Editor’s Background Notes:

• The Ombudsman is an independent, non-government official who makes inquiries and investigates complaints from the public about maladministration in the delivery of public services.
Although requested by the Bermuda Hospitals Board to review their Corporate and Clinical Governance Review, the Ombudsman’s decision to do so is based on her authority under s.5(2)(b) of the Ombudsman Act 2004 : “on her own motion, notwithstanding that no complaint has been made to her, where she is satisfied that there are reasonable grounds to carry out an investigation in the public interest.”
• For more information, contact Arlene Brock, Ombudsman for Bermuda, tel: 441-296-6541.

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January 21, 2013
To All Media

HAMILTON, BERMUDA: Ombudsman for Bermuda, Arlene Brock, has announced that she has recommended to the Bermuda Hospitals Board (BHB) that the deadline for the report by Howard Associates of their Clinical and Corporate Governance Review be extended from the end of January for one month to the end of February.

Ms. Brock noted: “as originally hoped, this is turning out to be a robust, comprehensive review of the BHB. I have met several times with Howard Associates and to date, am satisfied that they are thorough and getting a good grip on the issues.”

However, Ms. Brock noted that “Howard Associates still needs to complete interviews of some physicians and community stakeholders as there were some scheduling delays in December due to the election and the holiday season. This extension will also give them the time to meet with the new Minister and new BHB Board.”

Anyone who wishes to provide information directly to the Ombudsman for forwarding to the reviewers may do so at: complaint@ombudsman.bm; tel: 441-296-6541; or 14 Dundonald St., Hamilton HM 09.



Editor’s Background Notes:

• The Ombudsman is an independent, non-government official who makes inquiries and investigates complaints from the public about maladministration in the delivery of public services.
• Although requested by the Bermuda Hospitals Board to review their Clinical and Corporate Governance Review, the Ombudsman’s decision to do so is based on her authority under s.5(2)(b) of the Ombudsman Act 2004 : “on her own motion, notwithstanding that no complaint has been made to her, where she is satisfied that there are reasonable grounds to carry out an investigation in the public interest.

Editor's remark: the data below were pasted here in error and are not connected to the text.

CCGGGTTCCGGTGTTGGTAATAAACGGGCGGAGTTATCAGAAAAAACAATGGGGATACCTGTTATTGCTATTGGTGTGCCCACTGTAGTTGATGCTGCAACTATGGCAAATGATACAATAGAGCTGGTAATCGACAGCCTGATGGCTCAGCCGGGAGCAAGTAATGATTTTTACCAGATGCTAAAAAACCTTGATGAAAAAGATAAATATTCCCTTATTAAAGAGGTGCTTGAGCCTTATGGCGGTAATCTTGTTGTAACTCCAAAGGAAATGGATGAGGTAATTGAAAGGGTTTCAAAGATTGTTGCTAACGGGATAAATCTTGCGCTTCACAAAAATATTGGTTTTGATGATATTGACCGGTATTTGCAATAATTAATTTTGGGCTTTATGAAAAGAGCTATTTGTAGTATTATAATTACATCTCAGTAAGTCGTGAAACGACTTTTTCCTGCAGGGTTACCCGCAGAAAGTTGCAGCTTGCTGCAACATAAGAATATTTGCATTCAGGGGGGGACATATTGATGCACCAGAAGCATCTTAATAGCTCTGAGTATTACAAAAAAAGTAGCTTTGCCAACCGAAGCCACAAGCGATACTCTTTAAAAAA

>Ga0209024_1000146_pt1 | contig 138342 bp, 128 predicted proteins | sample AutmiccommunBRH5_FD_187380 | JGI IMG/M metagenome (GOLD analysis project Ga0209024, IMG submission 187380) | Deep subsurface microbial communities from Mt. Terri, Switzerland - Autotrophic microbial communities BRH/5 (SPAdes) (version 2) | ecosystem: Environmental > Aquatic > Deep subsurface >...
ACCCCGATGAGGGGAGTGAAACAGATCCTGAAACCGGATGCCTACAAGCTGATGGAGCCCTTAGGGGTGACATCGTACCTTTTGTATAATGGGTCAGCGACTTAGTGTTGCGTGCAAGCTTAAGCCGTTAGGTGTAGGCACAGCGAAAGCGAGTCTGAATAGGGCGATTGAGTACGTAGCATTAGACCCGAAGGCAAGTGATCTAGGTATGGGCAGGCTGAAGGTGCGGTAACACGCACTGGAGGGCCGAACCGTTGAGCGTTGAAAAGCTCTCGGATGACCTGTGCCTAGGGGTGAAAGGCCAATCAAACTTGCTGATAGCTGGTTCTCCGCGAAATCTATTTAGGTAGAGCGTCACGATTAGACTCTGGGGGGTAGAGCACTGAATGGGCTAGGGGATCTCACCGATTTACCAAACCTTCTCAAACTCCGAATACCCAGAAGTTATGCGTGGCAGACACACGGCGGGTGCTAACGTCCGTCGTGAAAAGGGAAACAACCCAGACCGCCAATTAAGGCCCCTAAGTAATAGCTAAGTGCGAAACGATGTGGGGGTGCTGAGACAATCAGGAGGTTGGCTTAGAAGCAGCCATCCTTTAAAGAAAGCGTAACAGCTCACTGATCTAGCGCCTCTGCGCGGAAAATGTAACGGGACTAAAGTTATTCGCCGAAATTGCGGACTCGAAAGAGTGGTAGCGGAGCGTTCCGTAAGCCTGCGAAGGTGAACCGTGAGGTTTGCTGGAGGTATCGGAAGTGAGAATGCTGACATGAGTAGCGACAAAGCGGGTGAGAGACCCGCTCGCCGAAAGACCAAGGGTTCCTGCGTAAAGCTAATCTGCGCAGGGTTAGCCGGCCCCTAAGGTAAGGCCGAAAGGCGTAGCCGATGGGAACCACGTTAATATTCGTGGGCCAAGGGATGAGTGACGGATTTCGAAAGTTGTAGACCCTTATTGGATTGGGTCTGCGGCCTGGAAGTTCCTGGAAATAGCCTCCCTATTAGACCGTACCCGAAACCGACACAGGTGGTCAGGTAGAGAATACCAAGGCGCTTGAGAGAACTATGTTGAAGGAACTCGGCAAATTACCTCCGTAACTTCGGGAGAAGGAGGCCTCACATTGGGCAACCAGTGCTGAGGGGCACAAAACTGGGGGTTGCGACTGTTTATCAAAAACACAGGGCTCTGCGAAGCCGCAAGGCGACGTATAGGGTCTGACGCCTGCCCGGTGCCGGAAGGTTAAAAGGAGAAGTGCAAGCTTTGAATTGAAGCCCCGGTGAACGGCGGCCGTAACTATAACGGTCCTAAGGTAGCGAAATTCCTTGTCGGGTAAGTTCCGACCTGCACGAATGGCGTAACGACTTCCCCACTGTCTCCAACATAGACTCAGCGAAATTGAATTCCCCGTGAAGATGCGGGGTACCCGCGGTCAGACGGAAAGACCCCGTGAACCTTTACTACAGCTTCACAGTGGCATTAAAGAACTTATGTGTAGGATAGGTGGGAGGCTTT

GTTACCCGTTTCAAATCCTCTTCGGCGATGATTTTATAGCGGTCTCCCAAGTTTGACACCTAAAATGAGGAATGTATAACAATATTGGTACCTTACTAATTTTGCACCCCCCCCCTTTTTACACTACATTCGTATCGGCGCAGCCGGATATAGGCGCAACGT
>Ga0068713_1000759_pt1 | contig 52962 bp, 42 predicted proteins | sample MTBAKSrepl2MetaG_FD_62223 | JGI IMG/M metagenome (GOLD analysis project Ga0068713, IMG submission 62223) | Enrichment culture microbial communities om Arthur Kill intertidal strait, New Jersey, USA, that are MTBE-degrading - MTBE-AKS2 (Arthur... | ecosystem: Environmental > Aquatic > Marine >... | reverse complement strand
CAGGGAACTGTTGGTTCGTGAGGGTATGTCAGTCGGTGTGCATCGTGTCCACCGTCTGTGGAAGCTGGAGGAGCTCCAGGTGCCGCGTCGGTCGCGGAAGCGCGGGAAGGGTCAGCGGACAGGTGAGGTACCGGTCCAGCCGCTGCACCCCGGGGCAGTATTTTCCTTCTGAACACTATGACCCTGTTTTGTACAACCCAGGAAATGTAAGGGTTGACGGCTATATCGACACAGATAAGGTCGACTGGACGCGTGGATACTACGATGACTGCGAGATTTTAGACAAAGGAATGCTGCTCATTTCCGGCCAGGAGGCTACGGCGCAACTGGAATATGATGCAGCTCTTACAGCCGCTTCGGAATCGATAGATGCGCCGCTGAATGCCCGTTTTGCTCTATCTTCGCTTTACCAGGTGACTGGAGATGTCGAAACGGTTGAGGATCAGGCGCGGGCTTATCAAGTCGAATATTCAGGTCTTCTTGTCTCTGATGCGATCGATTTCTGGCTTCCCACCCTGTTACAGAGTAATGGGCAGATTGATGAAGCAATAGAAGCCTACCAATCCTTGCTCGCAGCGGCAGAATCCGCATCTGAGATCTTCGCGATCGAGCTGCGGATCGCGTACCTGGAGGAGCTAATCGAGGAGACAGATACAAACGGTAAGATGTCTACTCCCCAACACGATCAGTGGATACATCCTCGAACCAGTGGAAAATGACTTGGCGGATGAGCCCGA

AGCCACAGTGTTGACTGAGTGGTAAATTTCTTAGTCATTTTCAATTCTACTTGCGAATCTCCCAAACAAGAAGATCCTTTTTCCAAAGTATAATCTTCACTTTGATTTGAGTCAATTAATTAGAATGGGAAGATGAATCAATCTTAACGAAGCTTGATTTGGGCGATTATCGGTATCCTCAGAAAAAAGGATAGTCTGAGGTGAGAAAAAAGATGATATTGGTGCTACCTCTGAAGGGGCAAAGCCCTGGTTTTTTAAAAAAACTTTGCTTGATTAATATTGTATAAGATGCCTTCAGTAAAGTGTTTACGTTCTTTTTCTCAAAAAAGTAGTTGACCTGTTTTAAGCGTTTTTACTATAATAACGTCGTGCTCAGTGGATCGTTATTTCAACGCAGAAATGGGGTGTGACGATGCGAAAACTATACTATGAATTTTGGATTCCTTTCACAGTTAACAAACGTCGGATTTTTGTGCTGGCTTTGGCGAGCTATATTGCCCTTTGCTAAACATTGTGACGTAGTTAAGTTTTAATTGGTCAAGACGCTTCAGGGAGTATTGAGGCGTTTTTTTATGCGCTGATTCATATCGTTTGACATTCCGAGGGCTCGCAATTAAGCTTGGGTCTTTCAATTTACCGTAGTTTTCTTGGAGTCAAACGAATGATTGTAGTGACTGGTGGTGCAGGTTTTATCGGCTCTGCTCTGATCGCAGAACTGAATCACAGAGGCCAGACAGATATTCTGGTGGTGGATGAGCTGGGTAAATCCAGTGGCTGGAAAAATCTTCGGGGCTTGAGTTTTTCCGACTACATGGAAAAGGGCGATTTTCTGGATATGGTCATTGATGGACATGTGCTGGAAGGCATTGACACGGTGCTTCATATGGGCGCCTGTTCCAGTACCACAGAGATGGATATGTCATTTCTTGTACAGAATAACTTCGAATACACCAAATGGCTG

• For more information, contact Arlene Brock, Ombudsman for Bermuda,  tel: 441-296-6541.


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November 5, 2012
To All Media: Ombudsman involvement in BHB Review

HAMILTON, BERMUDA: Arlene Brock, Ombudsman for Bermuda, commends the Bermuda Hospitals Board for initiating a full review of its Clinical and Corporate Governance: “This comprehensive review is timely given the BHB’s transition to a new CEO and new facility”.

Ms. Brock states: “It is to the BHB’s credit that they have asked me to be involved as well – in the public interest. I will be updated on a weekly basis, will give input and will comment publically on the reviewer’s report. I have agreed to this involvement under the following terms:
•  my involvement is in accordance with the authority under the Ombudsman Act to conduct own motion inquiries and regulate proceedings as I see fit (sections 5(2)(b) and 12(5))
•  none of the powers conferred by the Ombudsman Act may be fettered in any way, including the power to question any person and to request copies of documentation
•  I may identify issues to be referred to more appropriate authorities for further review
•  periodically and upon my request, the reviewers will update me on their progress
• my report on the process and final report will not be subject to BHB timelines or preview.”

The BHB has just completed a rigorous search and selection of the reviewer. Ms. Brock notes: “I was involved in the vetting and selection process of the short-listed candidates. I can confirm that this was a thorough process and that, to date, I have confidence in the competence and objectivity of the successful candidate, Howard Associates”.

Anyone who wishes to provide information directly to the Ombudsman for forwarding to the reviewers may do so at: complaint@ombudsman.bm; tel: 441-296-6541; or 14 Dundonald St., Hamilton HM 09.



Editor’s Background Notes:

• The Ombudsman is an independent, non-government official who makes inquiries and investigates complaints from the public about maladministration in the delivery of public services.
• Although requested by the Bermuda Hospitals Board to review their Clinical and Corporate Governance Review, the Ombudsman’s decision to do so is based on her authority under s.5(2)(b) of the Ombudsman Act 2004 : “on her own motion, notwithstanding that no complaint has been made to her, where she is satisfied that there are reasonable grounds to carry out an investigation in the public interest.”
• For more information, contact Arlene Brock, Ombudsman for Bermuda,  tel: 441-296-6541.